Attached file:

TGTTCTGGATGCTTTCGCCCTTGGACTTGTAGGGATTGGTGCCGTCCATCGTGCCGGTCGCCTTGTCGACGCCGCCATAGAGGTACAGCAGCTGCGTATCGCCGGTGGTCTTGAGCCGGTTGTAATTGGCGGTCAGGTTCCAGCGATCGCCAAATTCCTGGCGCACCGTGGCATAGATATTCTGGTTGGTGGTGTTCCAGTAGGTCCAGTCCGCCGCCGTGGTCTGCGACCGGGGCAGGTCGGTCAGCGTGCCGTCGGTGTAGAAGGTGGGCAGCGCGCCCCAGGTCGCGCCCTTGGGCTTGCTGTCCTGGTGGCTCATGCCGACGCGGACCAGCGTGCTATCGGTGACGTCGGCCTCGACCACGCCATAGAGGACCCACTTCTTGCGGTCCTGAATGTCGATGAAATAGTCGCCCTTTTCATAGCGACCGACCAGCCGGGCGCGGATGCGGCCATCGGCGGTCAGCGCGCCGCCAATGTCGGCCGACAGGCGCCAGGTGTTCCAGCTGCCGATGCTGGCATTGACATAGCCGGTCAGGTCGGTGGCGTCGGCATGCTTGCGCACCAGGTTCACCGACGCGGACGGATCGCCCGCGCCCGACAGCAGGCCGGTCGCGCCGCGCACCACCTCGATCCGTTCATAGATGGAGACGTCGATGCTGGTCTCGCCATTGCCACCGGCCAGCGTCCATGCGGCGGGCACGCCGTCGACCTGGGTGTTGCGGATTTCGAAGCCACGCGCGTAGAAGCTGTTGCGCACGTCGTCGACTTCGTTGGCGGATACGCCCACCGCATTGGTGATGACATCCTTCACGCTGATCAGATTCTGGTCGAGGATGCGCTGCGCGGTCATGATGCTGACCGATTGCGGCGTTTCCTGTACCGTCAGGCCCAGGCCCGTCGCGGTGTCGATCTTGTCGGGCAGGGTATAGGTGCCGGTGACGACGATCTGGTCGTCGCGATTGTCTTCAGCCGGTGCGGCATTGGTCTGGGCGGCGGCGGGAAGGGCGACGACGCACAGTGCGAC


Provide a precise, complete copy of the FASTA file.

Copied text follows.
TGTTCTGGATGCTTTCGCCCTTGGACTTGTAGGGATTGGTGCCGTCCATCGTGCCGGTCGCCTTGTCGACGCCGCCATAGAGGTACAGCAGCTGCGTATCGCCGGTGGTCTTGAGCCGGTTGTAATTGGCGGTCAGGTTCCAGCGATCGCCAAATTCCTGGCGCACCGTGGCATAGATATTCTGGTTGGTGGTGTTCCAGTAGGTCCAGTCCGCCGCCGTGGTCTGCGACCGGGGCAGGTCGGTCAGCGTGCCGTCGGTGTAGAAGGTGGGCAGCGCGCCCCAGGTCGCGCCCTTGGGCTTGCTGTCCTGGTGGCTCATGCCGACGCGGACCAGCGTGCTATCGGTGACGTCGGCCTCGACCACGCCATAGAGGACCCACTTCTTGCGGTCCTGAATGTCGATGAAATAGTCGCCCTTTTCATAGCGACCGACCAGCCGGGCGCGGATGCGGCCATCGGCGGTCAGCGCGCCGCCAATGTCGGCCGACAGGCGCCAGGTGTTCCAGCTGCCGATGCTGGCATTGACATAGCCGGTCAGGTCGGTGGCGTCGGCATGCTTGCGCACCAGGTTCACCGACGCGGACGGATCGCCCGCGCCCGACAGCAGGCCGGTCGCGCCGCGCACCACCTCGATCCGTTCATAGATGGAGACGTCGATGCTGGTCTCGCCATTGCCACCGGCCAGCGTCCATGCGGCGGGCACGCCGTCGACCTGGGTGTTGCGGATTTCGAAGCCACGCGCGTAGAAGCTGTTGCGCACGTCGTCGACTTCGTTGGCGGATACGCCCACCGCATTGGTGATGACATCCTTCACGCTGATCAGATTCTGGTCGAGGATGCGCTGCGCGGTCATGATGCTGACCGATTGCGGCGTTTCCTGTACCGTCAGGCCCAGGCCCGTCGCGGTGTCGATCTTGTCGGGCAGGGTATAGGTGCCGGTGACGACGATCTGGTCGTCGCGATTGTCTTCAGCCGGTGCGGCATTGGTCTGGGCGGCGGCGGGAAGGGCGACGACGCACAGTGCGAC